Sticker Thermometers - Tropical Fish Keeping - Aquarium fish care and resources
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post #1 of 3 Old 09-16-2008, 06:28 PM Thread Starter
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Sticker Thermometers

When I purchased my Aquarium it came with a Marina sticker thermometer. Ever since I have had it, the tempurature always seemed unusually high. (Yes I know how to read it) The room temperature of my house is usually 23C and this thermometer reads 26-28C. I don't use my heater in the summer due to the types of fish I have. I have a rather large filter for my tank, so I think it adds a degree or two but the temp. still seems high. I have a regular Fluorescent bulb (and no the aquarium is never in sunlight or near a vent).
So I recently buy a cheap regular aquarium thermometer and with 23C room temperature it reads 24C which is more like it.

So the sticker thermometer wasn't reading properly right? Has anybody else had problems with them?
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post #2 of 3 Old 09-16-2008, 10:02 PM
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Some people say they're worthless crap, but I don't mind them. Not as accurate as a regular glass thermometer, but they do have their advantages such as when you're housing big boisterous fish that might break a glass one. If anything, mine usually read a few degrees (F, not C) colder than the tank water because room temperature is lower than the tank temp.

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post #3 of 3 Old 10-07-2008, 06:38 AM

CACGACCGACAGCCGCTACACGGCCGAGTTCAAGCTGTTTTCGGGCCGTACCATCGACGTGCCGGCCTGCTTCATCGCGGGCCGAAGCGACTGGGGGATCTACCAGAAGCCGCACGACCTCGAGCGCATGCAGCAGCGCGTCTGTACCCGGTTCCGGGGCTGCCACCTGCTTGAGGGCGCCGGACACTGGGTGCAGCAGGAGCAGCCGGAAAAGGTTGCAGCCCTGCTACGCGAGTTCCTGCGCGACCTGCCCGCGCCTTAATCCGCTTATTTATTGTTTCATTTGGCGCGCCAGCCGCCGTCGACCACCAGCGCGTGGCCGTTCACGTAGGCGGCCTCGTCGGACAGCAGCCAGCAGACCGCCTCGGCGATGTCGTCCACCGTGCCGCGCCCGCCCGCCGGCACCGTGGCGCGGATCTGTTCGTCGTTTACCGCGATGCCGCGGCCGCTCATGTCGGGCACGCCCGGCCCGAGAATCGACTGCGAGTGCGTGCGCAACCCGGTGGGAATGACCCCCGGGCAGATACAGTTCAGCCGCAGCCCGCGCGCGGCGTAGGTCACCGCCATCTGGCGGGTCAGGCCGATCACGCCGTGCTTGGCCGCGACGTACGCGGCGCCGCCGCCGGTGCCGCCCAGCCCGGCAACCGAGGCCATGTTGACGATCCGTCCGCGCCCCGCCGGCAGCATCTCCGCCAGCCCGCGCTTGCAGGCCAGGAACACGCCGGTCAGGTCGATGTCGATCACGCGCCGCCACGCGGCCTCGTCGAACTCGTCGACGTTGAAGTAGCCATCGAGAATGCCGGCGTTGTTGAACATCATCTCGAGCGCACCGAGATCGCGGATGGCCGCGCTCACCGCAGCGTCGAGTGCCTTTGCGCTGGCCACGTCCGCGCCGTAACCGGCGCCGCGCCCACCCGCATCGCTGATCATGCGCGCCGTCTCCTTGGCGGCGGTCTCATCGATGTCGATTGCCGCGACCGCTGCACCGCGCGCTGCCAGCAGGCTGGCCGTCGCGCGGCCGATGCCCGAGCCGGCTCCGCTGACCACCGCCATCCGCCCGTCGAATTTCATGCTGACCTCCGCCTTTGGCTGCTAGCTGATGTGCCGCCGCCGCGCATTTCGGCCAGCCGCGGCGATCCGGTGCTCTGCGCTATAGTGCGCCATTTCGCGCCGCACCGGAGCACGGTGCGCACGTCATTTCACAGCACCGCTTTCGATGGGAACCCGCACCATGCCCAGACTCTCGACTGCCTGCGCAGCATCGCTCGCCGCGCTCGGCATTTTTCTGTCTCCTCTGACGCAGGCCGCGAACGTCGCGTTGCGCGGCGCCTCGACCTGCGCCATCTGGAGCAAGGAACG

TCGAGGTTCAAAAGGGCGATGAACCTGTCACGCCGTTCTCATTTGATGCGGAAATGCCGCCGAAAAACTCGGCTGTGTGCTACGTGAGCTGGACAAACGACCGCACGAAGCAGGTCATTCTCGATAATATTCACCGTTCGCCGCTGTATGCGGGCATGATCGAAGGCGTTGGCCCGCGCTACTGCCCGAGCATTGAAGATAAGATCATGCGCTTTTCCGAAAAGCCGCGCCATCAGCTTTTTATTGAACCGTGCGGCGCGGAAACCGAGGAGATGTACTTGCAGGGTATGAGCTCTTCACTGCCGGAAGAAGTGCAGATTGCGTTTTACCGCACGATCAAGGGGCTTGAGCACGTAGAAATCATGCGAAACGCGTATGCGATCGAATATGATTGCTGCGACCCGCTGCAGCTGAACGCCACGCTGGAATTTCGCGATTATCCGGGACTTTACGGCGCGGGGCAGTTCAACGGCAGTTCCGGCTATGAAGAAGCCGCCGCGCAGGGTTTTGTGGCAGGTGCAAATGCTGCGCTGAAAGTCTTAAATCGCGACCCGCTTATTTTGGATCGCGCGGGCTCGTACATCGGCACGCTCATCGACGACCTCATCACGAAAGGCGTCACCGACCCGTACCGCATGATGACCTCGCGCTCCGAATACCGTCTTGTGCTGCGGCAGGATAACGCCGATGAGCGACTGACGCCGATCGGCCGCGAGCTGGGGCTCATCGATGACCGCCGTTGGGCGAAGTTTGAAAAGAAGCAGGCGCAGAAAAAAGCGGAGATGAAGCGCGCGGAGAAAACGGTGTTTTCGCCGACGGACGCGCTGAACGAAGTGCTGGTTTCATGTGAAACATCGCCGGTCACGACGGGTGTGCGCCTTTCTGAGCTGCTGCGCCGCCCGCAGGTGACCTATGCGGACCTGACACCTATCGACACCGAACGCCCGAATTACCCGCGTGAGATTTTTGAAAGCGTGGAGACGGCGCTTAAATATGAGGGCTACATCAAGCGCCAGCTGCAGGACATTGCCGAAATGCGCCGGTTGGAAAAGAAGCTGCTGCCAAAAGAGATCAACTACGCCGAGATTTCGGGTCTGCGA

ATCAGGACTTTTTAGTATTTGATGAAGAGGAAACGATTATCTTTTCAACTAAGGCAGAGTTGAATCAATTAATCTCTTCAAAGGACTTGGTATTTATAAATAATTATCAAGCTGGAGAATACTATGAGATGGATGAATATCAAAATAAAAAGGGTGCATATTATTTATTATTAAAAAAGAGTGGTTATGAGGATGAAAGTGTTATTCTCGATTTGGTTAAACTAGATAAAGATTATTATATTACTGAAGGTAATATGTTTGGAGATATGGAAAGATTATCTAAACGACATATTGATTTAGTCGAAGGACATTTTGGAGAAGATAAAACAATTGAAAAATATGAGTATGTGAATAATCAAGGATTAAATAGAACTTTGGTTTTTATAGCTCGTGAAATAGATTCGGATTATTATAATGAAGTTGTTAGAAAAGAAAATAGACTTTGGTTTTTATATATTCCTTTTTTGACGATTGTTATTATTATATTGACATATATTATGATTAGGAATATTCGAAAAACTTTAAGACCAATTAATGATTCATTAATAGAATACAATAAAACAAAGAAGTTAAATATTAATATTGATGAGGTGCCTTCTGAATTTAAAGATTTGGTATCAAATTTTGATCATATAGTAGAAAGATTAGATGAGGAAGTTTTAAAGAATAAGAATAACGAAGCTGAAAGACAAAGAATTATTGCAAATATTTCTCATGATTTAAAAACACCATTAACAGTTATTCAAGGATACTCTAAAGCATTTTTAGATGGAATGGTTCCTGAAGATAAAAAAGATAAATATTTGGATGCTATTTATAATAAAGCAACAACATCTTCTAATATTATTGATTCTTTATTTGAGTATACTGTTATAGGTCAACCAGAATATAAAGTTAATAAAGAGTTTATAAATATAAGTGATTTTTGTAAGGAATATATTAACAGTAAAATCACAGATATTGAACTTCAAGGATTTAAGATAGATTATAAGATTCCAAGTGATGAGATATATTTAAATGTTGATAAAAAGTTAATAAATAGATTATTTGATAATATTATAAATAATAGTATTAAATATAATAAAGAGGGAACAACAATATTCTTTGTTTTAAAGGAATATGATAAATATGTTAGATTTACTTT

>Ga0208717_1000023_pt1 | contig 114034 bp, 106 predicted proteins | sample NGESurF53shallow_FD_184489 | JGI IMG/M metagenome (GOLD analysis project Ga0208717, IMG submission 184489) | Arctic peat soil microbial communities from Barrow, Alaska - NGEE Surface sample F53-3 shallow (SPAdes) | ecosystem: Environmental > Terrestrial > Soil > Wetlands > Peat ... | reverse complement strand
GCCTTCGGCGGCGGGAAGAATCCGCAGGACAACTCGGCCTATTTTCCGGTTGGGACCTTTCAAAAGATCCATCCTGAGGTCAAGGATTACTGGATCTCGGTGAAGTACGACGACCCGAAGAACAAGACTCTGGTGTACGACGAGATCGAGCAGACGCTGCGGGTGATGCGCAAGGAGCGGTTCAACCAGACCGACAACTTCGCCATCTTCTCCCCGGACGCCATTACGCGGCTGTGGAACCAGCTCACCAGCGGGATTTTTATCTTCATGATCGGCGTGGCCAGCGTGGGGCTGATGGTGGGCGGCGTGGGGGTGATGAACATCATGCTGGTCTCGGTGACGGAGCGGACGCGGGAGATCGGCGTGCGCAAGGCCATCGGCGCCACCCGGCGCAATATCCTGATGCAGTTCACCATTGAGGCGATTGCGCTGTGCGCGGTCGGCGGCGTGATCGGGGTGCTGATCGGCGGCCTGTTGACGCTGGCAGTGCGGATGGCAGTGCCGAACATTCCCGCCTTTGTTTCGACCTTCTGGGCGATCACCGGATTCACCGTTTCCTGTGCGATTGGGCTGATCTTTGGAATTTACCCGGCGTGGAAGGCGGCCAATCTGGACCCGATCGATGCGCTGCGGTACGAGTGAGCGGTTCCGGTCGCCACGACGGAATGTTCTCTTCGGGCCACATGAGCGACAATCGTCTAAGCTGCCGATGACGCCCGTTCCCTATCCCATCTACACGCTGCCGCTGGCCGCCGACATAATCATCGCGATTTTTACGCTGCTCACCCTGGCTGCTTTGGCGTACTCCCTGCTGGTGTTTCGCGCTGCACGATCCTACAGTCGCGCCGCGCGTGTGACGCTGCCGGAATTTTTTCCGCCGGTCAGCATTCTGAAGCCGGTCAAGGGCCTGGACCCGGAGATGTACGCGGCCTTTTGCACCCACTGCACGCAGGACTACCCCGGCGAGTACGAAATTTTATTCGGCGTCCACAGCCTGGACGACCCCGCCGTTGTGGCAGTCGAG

Tyyrlym's Avatar
Old but I figured I'd chime in.

The problem with the stick on thermometers is that the manufacturer had no idea what tank they'd be stuck on. Ambient temperature in the room, the thickness of the glass, whether or not its glass or acrylic, even what type of glass or acrylic it is are all important factors in determining the thermal conductivity of the material the thermometer is stuck to. Without that information there's no way for the manufacturer to calibrate the stick-on. So the manufacturer makes assumptions. They assume roughly what size aquarium you will have, what it will be made of, and what temp your room is likely to be. Now if your aquarium is very close to these assumptions the stick on will be spot on. The farther you get from the assumptions the worse the stick-on gets.

I'd say that if you have a tank in the 20 to 30 gallon range in a typical 72-74 degree house and its made from conventional glass or acrylic a stick on will probably do decently. Really though, a stick on cost about two bucks a much more accurate "mercury" one costs three. Just buy the "mercury" one and be done with it.

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